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Discussion Starter · #1 ·
Under the new migration rules, most temporary visas will be subject to a condition that will enable the Immigration Department to cancel a person’s visa if they are found to be involved in online vilification based on gender, sexuality, religion, and ethnicity.

According to the Migration Legislation Amendment Regulations 2017 that came into effect on 18th November, an existing condition, 8303 has been amended to expand its scope.

The condition that earlier applied to only a few visas is now applicable to most temporary visas applied for on or after 18 November 2017.

The Immigration Minister now has the power to cancel a visa if there is evidence of a visa holder engaging in harassment, stalking, intimidation, bullying or threatening a person even if it doesn’t amount to a criminal sanction. These activities may include public ‘hate speech’ or online vilification targeted at both groups and individuals based on gender, sexuality, religion, and ethnicity.
 

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Doesn't sound like an alltogether bad thing to be honest.

Until someone else gets into your Facebook account...
Yes, I was wondering how they would know about users like myself who keep their privacy settings pretty strict. Would they be able to log into our accounts or something?

Oh well, guess this could only work in the favour of those of us who are pretty active with our partner's online!
 

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It doesn't sound like a bad thing to me. In honesty it should extend to partner visas, permanent visas etc too but to my knowledge they don't have condition 8303 so it won't.
 

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Yes, I was wondering how they would know about users like myself who keep their privacy settings pretty strict. Would they be able to log into our accounts or something?

Oh well, guess this could only work in the favour of those of us who are pretty active with our partner's online!
When you comment on a post on a public page, that's publicly visible, regardless of your own privacy settings. As an innocuous example, if you go and post on the Woolie's page that your Vegemite wasn't in your order you received, that's publicly visible. A lot of people don't have enough of an understanding of Facebook to know what's publicly visible and what isn't, and that could catch a lot of people out. I think this is good, honestly - though I think there's a lot of potential for misinterpretation/abuse of the policy, AND I think a lot of Aussie pols would fall afoul of it themselves. :eek:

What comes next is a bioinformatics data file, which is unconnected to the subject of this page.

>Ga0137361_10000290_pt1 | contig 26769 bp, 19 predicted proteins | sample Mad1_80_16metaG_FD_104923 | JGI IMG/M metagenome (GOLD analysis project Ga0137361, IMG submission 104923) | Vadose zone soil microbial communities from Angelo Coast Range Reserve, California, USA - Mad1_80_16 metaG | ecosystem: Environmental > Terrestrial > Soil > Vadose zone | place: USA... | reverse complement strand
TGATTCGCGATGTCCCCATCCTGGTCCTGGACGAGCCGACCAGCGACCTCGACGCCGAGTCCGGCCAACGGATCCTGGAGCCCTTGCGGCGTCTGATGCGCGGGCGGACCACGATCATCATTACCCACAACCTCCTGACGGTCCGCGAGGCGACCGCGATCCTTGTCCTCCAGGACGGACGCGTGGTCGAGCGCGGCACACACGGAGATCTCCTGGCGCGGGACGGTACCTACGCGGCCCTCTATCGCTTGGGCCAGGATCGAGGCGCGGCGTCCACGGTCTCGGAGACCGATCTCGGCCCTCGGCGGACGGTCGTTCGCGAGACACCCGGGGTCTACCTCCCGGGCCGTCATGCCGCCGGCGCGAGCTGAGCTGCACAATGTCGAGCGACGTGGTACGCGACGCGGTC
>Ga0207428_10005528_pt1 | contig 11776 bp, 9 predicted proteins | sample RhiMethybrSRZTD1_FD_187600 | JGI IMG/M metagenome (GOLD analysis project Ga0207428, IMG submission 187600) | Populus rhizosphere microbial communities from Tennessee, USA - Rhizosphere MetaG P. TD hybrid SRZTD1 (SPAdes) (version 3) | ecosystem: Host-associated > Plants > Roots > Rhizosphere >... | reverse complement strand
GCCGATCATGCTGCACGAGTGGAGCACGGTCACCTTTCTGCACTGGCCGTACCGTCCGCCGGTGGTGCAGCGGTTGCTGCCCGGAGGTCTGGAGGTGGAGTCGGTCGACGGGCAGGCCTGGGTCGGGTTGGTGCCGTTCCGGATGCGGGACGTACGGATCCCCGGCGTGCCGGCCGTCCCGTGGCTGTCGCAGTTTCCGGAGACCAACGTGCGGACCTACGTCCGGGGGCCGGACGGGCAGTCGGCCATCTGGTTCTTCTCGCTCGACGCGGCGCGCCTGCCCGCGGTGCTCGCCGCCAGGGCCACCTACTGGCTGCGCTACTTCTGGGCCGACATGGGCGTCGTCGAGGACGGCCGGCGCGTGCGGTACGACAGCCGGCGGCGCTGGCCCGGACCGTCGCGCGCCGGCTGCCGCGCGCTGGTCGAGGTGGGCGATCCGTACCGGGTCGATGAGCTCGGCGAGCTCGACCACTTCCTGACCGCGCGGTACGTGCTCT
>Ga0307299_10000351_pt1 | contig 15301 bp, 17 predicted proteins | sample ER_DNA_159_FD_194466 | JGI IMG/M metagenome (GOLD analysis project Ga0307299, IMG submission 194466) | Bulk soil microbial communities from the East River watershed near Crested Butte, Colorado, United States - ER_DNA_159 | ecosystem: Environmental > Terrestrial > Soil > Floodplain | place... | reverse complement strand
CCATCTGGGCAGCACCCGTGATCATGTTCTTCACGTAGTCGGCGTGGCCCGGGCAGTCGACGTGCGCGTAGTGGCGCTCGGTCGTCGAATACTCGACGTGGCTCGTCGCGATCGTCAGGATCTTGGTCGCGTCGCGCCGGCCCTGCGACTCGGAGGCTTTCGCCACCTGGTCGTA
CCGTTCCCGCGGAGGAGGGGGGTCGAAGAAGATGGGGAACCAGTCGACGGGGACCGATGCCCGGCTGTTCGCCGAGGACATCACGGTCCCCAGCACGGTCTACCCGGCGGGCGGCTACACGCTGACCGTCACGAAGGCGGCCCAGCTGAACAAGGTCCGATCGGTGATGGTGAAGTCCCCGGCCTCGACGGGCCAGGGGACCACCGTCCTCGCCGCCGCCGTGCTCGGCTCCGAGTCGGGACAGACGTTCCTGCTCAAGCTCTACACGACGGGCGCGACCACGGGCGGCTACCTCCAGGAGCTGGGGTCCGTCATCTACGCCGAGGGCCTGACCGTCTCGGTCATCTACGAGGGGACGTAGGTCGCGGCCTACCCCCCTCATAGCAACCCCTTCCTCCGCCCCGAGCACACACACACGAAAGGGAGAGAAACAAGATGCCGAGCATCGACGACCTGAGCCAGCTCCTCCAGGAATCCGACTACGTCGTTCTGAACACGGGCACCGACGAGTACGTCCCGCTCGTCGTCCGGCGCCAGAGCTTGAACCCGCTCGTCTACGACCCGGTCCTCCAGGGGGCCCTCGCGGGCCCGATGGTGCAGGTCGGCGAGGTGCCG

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Best to stay off FB public posts altogether IMO, the amount of information and personal data being mined, not just on social media, but on all forms of internet or electronic transactions is mind-boggling (no pun intended). Tracking cookies and vestiges of permalinks (like on this forum) are often never deleted. I sense this community here is pretty safe, but there are thousands of people worldwide reading through this forum every hour (just look at the number of views on posts), and some forum users share very personal details. It's not hard to connect the dots to put together a semi-complete picture of someones profile by a determined agency. Not sure if DIBP peruses this forum, but if they have the time to go through facebook, then why not here as well.

Just to digress for a moment, but worth noting that in many countries, one's personal moves can or are being recorded. Here in New York, a Metrocard (similar to Oyster, Opal or Miki cards) records exactly where you entered a subway (several years back a murder case was determined by this here). An EZ-Pass (electronic highway toll-paying device) records where your vehicle crossed a bridge/tunnel or entered a highway. Other forms of surveillance such as license plate readers, installed on many police vehicles in North America at least, surveillance cameras and facial recognition - now used extensively in many public places in large metropolitan cities, and apparently now 'gait' recognition being tested in China, to the obvious credit card purchase trail. Most law abiding citizens don't need to worry about this, but the Big Brother condition we live in is very elaborate and extensive.

Interpol and police / intelligence agencies can and do share this information above and beyond standard police checks. Case in point is the recent arrests of the two young Canadian woman in Sydney who were busted for smuggling drugs on a cruise ship. The Canadian, US and Australian intelligence agencies were tracking them long before they landed in Australia. Apparently their instagram accounts were one of the tell-tale factors.